I wasn't really hungry. My family had colonized half of the outdoor seating area of a beautiful restaurant in Albufeira. I gave the menu a cursory glance over. It was the usual British fare, but most of all, I wasn't ready to eat again just yet.
Instead I set myself a mission. I would wander off alone through the winding alleys and broad avenues of Albufeira. I would find Portugal. After all, how hard could that be? I was in a Portuguese town!
Just in case I did get hungry later, I even jotted down what I wanted to eat: 'comida de vegetaranio à Portuguesa'. I hope that said 'Portuguese vegetarian food'. I never did find any.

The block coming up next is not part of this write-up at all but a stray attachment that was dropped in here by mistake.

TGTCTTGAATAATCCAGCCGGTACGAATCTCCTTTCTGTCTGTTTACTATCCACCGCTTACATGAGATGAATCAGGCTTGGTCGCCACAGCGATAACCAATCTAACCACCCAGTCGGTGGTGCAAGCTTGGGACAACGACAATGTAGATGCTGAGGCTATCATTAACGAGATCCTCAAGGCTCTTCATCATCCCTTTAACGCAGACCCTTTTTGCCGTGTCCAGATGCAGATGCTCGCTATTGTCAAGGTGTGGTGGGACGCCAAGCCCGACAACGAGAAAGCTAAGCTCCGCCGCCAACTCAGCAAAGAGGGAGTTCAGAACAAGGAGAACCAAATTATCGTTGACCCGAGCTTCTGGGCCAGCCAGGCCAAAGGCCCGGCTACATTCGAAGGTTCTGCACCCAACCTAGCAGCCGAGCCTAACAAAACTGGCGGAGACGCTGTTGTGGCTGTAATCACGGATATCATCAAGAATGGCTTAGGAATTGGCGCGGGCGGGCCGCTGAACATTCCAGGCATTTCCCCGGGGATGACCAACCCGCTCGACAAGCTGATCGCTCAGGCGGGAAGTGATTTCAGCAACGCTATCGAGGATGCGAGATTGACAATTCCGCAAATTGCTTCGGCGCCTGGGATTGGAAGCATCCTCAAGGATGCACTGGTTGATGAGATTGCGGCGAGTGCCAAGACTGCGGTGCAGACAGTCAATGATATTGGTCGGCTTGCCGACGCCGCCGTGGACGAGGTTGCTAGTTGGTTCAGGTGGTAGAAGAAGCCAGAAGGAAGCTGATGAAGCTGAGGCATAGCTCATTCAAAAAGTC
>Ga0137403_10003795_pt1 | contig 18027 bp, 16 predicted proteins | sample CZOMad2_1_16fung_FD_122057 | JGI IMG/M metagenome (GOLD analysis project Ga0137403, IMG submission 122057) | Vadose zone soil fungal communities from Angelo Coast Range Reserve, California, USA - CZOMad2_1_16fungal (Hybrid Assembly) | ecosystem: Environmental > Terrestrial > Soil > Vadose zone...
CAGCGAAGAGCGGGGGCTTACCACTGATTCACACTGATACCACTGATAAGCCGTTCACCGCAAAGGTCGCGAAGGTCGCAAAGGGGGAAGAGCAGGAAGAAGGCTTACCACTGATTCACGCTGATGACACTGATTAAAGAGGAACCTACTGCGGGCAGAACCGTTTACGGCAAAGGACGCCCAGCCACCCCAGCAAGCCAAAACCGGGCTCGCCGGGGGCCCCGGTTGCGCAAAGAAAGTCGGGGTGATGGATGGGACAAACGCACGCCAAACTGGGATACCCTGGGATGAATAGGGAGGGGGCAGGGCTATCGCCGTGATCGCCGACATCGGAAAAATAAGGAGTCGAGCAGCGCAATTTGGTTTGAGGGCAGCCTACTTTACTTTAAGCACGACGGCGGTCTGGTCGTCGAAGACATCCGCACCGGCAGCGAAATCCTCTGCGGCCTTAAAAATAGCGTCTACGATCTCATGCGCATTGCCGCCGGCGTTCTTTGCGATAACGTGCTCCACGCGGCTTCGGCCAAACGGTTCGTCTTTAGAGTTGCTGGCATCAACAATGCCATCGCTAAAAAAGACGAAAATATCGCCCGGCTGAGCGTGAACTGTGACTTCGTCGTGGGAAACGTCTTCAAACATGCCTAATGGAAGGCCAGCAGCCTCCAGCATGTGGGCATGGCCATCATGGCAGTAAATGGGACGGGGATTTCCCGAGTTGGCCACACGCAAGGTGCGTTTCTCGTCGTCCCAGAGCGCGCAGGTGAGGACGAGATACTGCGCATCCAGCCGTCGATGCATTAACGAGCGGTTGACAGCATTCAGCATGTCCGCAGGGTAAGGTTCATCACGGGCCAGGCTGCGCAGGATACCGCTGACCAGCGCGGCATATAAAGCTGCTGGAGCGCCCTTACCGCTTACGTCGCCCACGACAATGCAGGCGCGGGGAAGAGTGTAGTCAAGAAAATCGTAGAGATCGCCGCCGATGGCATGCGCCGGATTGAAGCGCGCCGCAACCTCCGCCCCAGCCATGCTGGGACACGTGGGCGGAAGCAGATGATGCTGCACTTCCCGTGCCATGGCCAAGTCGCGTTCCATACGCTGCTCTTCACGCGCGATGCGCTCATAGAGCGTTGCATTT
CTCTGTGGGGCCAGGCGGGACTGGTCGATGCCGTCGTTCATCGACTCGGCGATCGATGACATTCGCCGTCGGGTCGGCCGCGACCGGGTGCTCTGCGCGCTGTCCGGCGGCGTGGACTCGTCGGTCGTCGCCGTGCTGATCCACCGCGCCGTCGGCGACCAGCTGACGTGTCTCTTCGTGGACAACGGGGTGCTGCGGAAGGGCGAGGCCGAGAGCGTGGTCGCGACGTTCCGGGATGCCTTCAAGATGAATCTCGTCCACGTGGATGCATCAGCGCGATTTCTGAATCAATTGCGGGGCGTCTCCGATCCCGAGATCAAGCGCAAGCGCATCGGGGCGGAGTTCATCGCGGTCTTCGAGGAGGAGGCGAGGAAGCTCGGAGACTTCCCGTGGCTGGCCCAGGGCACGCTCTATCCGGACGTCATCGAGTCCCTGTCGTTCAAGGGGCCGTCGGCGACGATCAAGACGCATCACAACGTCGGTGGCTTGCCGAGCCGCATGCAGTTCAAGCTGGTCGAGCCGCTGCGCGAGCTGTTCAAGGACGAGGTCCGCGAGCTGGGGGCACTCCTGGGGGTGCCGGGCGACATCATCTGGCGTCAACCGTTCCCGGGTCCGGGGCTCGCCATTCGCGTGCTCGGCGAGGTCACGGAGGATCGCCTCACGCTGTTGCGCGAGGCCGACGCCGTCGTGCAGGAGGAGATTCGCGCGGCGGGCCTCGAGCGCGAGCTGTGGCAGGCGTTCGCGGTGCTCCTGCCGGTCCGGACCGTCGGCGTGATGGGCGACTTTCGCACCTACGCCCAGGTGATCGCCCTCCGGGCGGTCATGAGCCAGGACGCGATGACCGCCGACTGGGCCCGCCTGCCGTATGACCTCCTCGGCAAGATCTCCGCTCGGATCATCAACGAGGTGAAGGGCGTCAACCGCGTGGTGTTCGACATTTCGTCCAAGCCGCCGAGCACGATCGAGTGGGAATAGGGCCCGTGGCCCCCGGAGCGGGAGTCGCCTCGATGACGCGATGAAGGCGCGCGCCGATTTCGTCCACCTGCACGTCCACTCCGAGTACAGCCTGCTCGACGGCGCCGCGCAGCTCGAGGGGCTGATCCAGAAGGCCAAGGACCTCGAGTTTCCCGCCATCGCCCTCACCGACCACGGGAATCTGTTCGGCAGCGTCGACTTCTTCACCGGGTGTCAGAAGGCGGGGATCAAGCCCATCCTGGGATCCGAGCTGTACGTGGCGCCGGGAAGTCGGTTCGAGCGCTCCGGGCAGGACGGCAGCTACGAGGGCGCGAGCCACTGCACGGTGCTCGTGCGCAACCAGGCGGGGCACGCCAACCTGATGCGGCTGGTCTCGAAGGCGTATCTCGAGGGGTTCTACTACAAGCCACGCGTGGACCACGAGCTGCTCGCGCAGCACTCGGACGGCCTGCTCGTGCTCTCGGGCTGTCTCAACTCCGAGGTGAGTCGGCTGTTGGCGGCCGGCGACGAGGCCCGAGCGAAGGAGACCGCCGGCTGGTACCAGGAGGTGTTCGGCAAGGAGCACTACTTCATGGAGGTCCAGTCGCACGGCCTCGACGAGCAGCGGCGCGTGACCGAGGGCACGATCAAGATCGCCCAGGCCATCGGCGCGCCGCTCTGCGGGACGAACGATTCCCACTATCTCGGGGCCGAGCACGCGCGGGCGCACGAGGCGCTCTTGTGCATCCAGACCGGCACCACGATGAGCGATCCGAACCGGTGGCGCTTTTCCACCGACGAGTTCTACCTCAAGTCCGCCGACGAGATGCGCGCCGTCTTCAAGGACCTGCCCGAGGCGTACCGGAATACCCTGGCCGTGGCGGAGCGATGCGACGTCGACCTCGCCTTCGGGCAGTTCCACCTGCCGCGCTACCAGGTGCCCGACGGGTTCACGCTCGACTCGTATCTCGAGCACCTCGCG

In fact, I found little which appeared at all foreign to me. The architecture was the main exception. It was wonderful and so much prettier than you'd find in Britain. No two buildings appeared the same. Designers out-did each other to create truly unique edifices, which were really pleasing to the eye.
But they were all adorned with signs which were sometimes bi-lingual, but often merely English. There was nothing that I looked at which I couldn't read. I even came across a job vacancy notice for a waitress. It was in English first, with a Portuguese translation directly underneath. The final line returned to my language. It said, 'Applicant must speak English.' That pretty much said it all.
Later on, I spoke with the owner of JKs Restaurant and Bar. He was born and bred in London. I asked him where I could find something authentically Portuguese in the Algarve. He told me that the whole region is British now. He appeared quite sorrowful, as he added, "I do wish that there was more of a return to the old Portuguese. It needs it."